“There hasn’t been a lot of project financing of these [energy-to-waste] projects – there has been some – but it’s a really interesting asset so there should be more project financings to come,” says Christopher Buckingham, director, Project Finance at MUFG.
Hydrogen can be produced in a number of ways, one method includes electrolysis, with an electric current splitting water into oxygen and hydrogen. If the electricity used in this process comes from a renewable source such as wind or solar it can be called “green” or “renewable” hydrogen.
Described by the International Energy Agency as a “versatile energy carrier,” hydrogen has a diverse range of applications and can be deployed in a wide range of industries, but really whetting investor appetite is the hydrogen production tax credit in the US’ Inflation Reduction Act (IRA).
The credit that has been tucked into the IRA gives the maximum -- $3 per kilogram – to hydrogen produced with renewable energy and nuclear energy.
“While most independent green hydrogen companies are still small today, the IRA incentives now actually make them viable businesses with robust long-term fundamentals. You’ll see more and more interest going forward as these opportunities allow for higher returns, have a strong growth profile, and for infrastructure investors you can get them contracted,” says Onpeak’s Tsesarsky.
Carbon sequestration is the process of capturing and storing atmospheric carbon dioxide and is one method of reducing the amount of carbon dioxide in the atmosphere, aiding the goal of reducing global climate change. Again, the IRA is lending a helping hand with an update to the 45Q tax credit which incentivizes the use of carbon capture and storage.
Already we have seen Enbridge and Oxy Low Carbon Ventures (OLCV) sign a letter of intent to jointly develop a CO2 sequestration hub in the Corpus Christi area of the Texas Gulf Coast. The hub is expected to provide a complete CO2 solution for area emitters through the development of a pipeline transportation system and sequestration facility.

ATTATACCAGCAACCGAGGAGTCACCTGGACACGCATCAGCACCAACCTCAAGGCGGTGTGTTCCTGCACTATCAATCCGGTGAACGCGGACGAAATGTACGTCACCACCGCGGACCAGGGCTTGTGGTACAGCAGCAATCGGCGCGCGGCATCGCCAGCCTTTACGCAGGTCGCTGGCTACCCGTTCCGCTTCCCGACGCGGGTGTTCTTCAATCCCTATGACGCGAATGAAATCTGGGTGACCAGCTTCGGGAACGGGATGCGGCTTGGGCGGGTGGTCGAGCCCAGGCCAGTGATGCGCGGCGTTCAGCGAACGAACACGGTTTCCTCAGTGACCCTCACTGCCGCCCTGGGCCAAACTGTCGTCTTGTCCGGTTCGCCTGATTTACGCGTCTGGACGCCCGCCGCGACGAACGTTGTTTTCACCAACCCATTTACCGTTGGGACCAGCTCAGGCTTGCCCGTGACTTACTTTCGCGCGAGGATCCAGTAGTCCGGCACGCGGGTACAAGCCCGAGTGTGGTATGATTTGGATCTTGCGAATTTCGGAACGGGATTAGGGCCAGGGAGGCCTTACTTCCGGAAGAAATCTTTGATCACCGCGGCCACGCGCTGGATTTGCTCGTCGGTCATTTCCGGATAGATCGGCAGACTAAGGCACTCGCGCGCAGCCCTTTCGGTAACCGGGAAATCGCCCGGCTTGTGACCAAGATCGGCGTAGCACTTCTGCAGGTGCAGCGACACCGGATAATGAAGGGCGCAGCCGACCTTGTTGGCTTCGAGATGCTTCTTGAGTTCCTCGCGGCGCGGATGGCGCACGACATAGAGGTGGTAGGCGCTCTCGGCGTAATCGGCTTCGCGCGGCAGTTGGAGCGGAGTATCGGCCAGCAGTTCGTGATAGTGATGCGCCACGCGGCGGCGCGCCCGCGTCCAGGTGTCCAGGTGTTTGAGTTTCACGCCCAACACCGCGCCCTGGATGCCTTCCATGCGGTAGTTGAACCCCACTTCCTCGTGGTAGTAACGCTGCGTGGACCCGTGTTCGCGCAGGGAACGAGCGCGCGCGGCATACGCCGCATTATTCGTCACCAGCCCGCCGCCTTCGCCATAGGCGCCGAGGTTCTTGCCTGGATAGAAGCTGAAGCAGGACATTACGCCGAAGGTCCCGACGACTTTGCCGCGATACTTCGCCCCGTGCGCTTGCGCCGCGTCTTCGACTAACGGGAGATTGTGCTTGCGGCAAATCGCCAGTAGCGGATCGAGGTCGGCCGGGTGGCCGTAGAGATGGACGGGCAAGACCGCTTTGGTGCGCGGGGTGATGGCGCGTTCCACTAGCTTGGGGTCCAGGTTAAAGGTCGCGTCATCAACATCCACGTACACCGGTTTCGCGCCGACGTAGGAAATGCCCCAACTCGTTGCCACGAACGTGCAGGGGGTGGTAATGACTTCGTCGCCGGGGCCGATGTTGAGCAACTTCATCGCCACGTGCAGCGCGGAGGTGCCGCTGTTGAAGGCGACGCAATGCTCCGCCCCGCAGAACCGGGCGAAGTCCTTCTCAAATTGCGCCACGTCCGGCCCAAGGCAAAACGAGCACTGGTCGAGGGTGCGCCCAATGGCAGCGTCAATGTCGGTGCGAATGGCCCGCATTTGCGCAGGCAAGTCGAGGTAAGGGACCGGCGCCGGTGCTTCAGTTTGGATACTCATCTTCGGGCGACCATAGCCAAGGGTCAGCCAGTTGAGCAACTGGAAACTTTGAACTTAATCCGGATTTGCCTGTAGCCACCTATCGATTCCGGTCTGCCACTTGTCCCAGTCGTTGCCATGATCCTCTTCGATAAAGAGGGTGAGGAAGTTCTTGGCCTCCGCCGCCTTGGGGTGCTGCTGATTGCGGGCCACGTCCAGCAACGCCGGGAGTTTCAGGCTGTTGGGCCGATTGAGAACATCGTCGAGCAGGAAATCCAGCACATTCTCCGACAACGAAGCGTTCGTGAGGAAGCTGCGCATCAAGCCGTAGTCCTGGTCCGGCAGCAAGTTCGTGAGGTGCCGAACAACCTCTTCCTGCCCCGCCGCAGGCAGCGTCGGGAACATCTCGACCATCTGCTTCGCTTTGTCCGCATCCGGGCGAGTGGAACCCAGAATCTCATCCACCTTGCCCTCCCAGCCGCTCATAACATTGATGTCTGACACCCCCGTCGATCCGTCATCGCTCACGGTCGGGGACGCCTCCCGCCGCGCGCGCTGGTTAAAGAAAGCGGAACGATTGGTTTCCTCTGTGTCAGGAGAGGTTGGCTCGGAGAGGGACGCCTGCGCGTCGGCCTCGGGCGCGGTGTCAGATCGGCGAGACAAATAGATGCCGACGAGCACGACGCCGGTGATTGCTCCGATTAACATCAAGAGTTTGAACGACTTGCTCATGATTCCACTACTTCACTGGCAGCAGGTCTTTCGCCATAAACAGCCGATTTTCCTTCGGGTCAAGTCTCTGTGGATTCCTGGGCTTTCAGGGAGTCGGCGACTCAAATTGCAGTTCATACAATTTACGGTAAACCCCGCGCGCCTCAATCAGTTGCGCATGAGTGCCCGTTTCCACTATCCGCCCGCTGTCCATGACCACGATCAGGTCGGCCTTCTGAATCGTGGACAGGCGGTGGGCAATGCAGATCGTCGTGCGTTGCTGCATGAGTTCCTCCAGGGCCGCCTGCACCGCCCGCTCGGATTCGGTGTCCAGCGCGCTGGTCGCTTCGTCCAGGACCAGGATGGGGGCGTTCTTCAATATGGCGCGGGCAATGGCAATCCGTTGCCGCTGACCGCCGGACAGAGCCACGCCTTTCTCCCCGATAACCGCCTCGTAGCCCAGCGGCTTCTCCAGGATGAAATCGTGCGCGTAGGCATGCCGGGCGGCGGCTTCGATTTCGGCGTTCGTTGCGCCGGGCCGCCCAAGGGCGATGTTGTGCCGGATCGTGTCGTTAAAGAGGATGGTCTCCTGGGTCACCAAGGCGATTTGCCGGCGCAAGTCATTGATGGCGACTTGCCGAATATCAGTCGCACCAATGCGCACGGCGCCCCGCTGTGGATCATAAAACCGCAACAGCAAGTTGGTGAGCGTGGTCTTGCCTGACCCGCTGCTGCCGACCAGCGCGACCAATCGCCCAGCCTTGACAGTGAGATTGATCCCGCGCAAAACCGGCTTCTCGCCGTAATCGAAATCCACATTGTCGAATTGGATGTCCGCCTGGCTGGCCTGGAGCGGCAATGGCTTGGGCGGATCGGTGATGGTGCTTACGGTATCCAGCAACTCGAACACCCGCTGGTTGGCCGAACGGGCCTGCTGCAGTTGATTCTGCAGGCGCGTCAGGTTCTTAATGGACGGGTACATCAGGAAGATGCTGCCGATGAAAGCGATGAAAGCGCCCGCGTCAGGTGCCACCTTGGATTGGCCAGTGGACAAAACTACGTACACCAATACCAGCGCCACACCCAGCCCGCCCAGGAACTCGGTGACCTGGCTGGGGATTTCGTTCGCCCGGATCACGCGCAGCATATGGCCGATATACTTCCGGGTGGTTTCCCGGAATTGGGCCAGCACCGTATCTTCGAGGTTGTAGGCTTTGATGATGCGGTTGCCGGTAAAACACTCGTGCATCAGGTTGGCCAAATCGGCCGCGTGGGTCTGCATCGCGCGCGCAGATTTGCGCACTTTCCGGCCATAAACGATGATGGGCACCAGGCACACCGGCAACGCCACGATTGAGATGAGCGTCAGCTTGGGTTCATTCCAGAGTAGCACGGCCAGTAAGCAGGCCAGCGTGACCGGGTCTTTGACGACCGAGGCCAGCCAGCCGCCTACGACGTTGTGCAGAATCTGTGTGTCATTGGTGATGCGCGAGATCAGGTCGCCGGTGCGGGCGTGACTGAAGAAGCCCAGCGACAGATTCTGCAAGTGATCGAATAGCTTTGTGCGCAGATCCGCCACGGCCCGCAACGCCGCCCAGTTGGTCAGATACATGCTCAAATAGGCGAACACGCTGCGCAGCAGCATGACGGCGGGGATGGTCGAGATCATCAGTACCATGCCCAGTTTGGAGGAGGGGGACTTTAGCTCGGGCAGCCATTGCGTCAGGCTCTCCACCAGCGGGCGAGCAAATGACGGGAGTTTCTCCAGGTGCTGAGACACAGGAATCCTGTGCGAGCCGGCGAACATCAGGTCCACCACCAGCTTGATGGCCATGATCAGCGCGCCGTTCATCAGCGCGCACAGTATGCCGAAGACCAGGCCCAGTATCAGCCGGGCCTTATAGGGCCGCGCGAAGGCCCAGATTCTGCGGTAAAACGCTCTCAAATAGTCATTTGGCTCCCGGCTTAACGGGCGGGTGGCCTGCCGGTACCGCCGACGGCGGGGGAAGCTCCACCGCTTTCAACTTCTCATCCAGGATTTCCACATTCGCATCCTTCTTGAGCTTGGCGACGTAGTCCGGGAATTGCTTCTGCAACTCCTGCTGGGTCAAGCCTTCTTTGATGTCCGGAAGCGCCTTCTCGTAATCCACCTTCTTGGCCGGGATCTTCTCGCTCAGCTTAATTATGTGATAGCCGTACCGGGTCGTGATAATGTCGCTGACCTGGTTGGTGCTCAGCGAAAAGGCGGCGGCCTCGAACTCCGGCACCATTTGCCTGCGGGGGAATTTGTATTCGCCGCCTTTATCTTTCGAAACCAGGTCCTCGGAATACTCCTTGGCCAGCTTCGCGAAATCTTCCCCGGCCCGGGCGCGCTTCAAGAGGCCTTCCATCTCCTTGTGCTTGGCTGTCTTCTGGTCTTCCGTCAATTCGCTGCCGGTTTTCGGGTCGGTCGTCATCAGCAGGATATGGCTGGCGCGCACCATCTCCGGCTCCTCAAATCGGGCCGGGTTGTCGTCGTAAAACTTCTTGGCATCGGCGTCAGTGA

The facility will provide CO2 solutions for Enbridge’s proposed facilities as well as other point source emitters in the Corpus Christi area.
Yet, Ellen Friedman, partner at law firm Baker Botts, points to a significant, yet lesser-discussed benefit included in the IRA – the Energy Infrastructure Reinvestment (EIR) Program (Title 17 section 1706) to be administered by the DOE Loan Program Office.
The IRA appropriates $5 billion to the DOE LPO to carry out activities under EIR and provides the DOE LPO with the authority to issue commitments to guarantee loans (including refinancing loans) for EIR projects up to an aggregate $250 billion through September 30, 2026.
The statute broadly defines “Energy Infrastructure” to include facilities that generate or transmit electrical energy or used for the production, processing and delivery of fossil fuels derived from petroleum, or petrochemical feedstocks. Projects benefiting from this new program must retool, repower, repurpose, or replace energy infrastructure that has ceased operations, or enable operating energy infrastructure to avoid, reduce, utilize, or sequester air pollutants or anthropogenic emissions of greenhouse gases.
To qualify under section 1706, a project which involves electric generation through the use of fossil fuels must have controls or technologies to avoid, reduce, utilize or sequester air pollutants and anthropologic greenhouse gases.
“Given the breadth of projects that might fall under the EIR and the magnitude of EIR funding authority, we should expect to see some very interesting, novel proposals presented to the DOE LPO under this program,” says Friedman.
While 1706 guidance has yet to be issued, the DOE LPO website encourages prospective 1706 applicants to follow existing programmatic rules with respect to section 1703 (other than requirements thereunder with respect to inclusion of innovative technology).